The most interesting letters were from homosexuals themselves. A man from Los Angeles, California using the alias, H. Patterson said, “As a practicing homosexual it was not easy looking at Bill Eppridge’s photograph and admitting that I was a part of this life. Though accurate, it was not a pretty picture. I only hope that every reader goes beyond the pictures to read Ernest Havemann’s brilliant article ‘Why?’ For obvious reasons I cannot sign my real name.”16 What’s especially notable in this letter is the writer’s personal shame: he agrees with the article’s account of homosexuality. He speaks as if homosexuality isn’t a part of who he is, but is a disease or addiction. This suggests just how powerful those metaphors were. They caused homosexuals to believe in their own “disease” and to desire a cure. Indeed, the phrase, “practicing homosexual,” implies that at some point homosexuals can stop practicing, and thus stop being homosexual. This is what H. Patterson truly believed as he asked readers to focus on the section of the article that stated the causes of homosexuality. The pseudo-scientists’ ideas proved harmful to healthy homosexuals in the 1960s.
The second response from a homosexual used similar language and withheld the writer’s name, but offered a more optimistic view. Writing Pacific Grove, California, he looked forward to a future where he could live openly:
The homosexual contributes to society and would make an even greater contribution if he could live without fear. When you must stand on guard all of your life, much of your energy must go toward this instead of spending this energy on life itself. I am a practicing homosexual, and artist who lives as near to normal a life as possible under society’s yoke. I would love the day I could write a letter like this openly, using my name without fear. My community respects me and has accepted me. But if they knew of my inner life all this could be shattered. Your article was an important contribution toward understanding.17
Deciding to withhold his name shows the shame he felt; even as an artist whose job is expression, he couldn’t express who he truly was. He didn’t believe in the article’s negativity because he wanted society to accept him, and yet he welcomed the article because, to him, any dialogue about homosexuality was better than no dialogue at all. He would rather believe the false science of homosexuality than have homosexuality be a taboo subject.
These two letters illustrated the dangers of the pseudo-scientists’ reports. Both of the homosexuals’ letters welcomed the article. This fact proved to the pseudo-scientists that homosexuals were benefitting from their reports and reconfirmed to themselves the “good” work they were doing for society. Also, the homosexuals both identified themselves as “practicing homosexuals,” which was consistent with the vocabulary within Life’s Homosexuals in America article and showed the infiltration of the pseudo-scientists reports of homosexuality to actual homosexuals. These letters gave pseudo-scientists false confidence in their reports on homosexuality and urged them to continue to discuss it.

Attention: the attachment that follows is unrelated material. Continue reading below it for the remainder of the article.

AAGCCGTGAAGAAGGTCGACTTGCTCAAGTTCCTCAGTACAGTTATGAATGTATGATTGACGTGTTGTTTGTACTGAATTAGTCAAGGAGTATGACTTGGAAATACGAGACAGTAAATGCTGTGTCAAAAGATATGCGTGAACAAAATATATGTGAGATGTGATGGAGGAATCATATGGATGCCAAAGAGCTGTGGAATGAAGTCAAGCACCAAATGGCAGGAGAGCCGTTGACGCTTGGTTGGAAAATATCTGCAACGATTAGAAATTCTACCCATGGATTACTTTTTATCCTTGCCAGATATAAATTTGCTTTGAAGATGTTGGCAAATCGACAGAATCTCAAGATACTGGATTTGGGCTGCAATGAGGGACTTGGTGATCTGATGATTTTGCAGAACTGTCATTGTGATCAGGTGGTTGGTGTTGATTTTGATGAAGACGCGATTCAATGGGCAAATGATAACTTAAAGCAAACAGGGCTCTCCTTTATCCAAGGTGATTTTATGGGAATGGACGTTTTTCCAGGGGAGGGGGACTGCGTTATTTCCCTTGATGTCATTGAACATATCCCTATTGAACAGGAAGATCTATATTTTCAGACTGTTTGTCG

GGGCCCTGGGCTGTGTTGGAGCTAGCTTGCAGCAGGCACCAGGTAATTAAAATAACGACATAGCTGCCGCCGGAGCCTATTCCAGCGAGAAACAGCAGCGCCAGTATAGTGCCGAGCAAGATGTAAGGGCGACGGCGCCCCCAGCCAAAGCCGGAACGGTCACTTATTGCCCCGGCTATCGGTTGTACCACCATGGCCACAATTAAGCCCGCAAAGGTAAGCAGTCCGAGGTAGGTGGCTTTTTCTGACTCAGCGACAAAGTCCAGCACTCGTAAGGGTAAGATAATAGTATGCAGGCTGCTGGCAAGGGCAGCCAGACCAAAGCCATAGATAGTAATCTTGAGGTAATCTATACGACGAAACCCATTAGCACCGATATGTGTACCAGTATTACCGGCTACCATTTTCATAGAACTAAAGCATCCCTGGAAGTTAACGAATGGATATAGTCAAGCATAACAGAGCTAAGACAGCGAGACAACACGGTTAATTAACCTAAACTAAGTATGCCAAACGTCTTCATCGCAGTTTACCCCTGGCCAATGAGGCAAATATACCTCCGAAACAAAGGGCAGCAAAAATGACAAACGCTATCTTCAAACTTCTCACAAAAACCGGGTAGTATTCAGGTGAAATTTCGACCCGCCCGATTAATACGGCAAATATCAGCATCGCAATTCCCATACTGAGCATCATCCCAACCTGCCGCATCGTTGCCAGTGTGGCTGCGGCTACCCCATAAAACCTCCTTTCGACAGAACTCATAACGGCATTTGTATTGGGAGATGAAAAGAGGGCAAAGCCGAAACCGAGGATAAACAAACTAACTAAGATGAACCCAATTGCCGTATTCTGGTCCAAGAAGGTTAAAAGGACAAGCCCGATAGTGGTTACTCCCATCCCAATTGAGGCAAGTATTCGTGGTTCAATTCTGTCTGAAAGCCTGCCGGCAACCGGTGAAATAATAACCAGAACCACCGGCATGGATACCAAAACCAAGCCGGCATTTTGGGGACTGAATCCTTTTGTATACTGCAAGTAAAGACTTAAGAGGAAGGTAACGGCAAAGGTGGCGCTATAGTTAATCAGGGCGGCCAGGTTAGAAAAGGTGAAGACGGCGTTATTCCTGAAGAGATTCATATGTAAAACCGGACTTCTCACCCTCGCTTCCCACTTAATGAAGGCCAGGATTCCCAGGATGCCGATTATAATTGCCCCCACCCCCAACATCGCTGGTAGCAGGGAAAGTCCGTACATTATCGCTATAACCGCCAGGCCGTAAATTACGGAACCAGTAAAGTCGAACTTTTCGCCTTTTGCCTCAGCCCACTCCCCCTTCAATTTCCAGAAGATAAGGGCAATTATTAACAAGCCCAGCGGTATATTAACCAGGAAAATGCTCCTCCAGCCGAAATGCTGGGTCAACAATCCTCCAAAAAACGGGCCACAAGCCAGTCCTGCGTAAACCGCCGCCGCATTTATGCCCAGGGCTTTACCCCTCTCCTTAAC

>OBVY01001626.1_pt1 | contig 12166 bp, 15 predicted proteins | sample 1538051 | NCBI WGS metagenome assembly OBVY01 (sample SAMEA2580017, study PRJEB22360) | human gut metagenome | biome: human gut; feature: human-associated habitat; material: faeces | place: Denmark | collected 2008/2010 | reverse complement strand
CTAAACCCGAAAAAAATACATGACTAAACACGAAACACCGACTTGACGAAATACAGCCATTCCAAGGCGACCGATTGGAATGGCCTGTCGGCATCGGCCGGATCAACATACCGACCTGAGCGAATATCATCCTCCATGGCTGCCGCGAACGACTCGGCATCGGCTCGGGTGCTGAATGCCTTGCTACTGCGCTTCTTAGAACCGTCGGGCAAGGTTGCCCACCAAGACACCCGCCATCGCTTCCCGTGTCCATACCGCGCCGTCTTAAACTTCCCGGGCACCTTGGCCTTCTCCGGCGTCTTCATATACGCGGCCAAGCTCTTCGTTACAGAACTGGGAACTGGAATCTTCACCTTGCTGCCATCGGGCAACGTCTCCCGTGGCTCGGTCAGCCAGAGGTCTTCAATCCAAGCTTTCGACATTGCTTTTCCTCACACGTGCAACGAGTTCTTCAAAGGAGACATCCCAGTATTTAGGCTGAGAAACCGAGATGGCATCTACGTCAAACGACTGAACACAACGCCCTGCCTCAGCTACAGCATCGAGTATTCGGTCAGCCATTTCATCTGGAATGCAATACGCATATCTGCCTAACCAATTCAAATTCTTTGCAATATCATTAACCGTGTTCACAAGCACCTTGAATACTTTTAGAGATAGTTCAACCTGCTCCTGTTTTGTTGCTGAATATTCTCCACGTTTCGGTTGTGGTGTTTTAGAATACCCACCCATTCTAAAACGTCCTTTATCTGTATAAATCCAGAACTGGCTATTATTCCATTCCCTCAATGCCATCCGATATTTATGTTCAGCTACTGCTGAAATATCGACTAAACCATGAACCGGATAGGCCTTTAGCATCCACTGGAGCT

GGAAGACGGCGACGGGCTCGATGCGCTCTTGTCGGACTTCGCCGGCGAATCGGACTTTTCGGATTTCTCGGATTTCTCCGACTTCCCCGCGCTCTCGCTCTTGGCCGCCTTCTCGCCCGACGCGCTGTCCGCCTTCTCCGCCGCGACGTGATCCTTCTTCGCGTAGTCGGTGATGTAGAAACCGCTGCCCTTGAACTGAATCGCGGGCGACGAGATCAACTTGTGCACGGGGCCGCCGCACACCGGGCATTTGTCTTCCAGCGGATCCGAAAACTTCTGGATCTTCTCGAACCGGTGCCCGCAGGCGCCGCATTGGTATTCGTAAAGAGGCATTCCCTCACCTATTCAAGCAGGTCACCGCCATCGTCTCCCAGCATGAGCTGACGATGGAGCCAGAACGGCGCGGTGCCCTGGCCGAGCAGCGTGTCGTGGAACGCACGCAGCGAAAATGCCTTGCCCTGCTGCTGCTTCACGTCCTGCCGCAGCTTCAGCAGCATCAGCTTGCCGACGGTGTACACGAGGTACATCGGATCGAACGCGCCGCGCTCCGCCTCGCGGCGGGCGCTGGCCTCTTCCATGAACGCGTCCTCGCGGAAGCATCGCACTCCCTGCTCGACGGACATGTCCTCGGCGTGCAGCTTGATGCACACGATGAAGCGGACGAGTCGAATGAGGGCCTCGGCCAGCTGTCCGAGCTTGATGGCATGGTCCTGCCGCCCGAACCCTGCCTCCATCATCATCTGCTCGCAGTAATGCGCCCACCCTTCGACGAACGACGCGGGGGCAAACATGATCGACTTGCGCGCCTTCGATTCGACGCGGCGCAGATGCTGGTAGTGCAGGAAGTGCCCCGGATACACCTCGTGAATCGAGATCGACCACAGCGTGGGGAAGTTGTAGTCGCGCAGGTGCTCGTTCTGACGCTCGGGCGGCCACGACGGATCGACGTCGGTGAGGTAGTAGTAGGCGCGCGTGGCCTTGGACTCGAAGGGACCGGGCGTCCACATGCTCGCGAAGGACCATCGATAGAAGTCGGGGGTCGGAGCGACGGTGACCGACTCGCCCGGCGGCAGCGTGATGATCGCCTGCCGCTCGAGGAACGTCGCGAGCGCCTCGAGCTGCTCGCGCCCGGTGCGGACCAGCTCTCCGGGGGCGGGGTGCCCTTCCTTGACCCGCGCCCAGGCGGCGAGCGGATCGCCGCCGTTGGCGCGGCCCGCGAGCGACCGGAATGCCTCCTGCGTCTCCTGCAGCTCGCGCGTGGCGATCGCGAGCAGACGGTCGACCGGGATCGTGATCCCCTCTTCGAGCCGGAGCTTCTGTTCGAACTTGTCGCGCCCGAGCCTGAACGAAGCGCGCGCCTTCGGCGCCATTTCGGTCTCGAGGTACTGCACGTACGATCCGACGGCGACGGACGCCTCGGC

The pseudo-scientists’ heterosexual culture made the homosexual rights movement about themselves. Through magazine and newspaper articles, they voiced how the movement affected them rather than inquire about how homosexuals were being affected. The pseudo-scientists used the homosexual rights movement to present themselves as “revolutionary” in reporting on homosexuals. Because of this, the causes and cures of their disease metaphor became the mainstream and they were regarded as courageous for their work.
In contrast, even though the pseudo-scientists and traditionalists were on the same side, the traditionalists did not agree with what the pseudo-scientists were doing. Rather than talk about homosexuality and try to find a cure, the traditionalists deemed the subject of homosexuality inappropriate and used their religion as justification to publicly hate homosexuals. The traditionalists presented themselves as protectors of society in response to pseudo-scientists’ reports.
These two groups were the same in their detestation of the homosexual rights movement, but differed in their approaches and concerns. The pseudo-scientists’ goal was to cure homosexuality, while the traditionalists’ goal was to completely ignore it. Through Life’s Letters to the Editor, it is clear that the pseudo-scientists’ reports had the greatest impact on homosexuals and their false science led homosexuals in the 1960s to actually believe that they had a disease. Both the pseudo-scientists and the traditionalists were hurtful to the progress of homosexual rights, but the pseudo-scientists’ disease metaphor proved more dangerous for the personal beliefs of homosexuals themselves.
1. Fred Fejes, Gay Rights and Moral Panic (New York: Palgrave Macmillan, 2008).
2. Vicki L. Eaklor, Queer America (Westport: Greenwood Press, 2008), 118.
3. Paul Welch, “Homosexuals in America,” Life, June 26, 1964, 76.
4. Paul Welch, “Homosexuals,” Life, 78.
5. Paul Welch, “Homosexuals,” Life, 77.
6. Joan Beck, “Joan Beck’s Mail,” Chicago Tribune, Nov 16, 1969, F9.
7. “Letters to the Editors,” Life, Jul 17, 1964, 28.
8. “Letters to the Editors,” Life, 28.
9. “The Homosexuals: Mike Wallace’s Controversial 1967 CBS Report,” Youtube video, 43:47, posted by Kim Smythe, September 13, 2014. https://www.youtube.com/watch?v=tu1r6igCODw
10. Kylo-Patrick R. Hart, “Representing Gay Men on American Television,” Journal of Men’s Studies 9, no. 1 (2000): 63.
11. Percy Shain, “Homosexual Report Courageous Effort,” Boston Globe, Mar 8, 1967, 55.
12. “Display Ad 179” The Washington Post, Mar 7, 1967, C11.
13. John Dart, “A Church for Homosexuals,” Los Angeles Times, Dec 8, 1969, C1.
14. “Letters to the Editors,” Life, 28.
15. “Letters to the Editors,” Life, 28.
16. “Letters to the Editors,” Life, 28.
17. “Letters to the Editors,” Life, 28.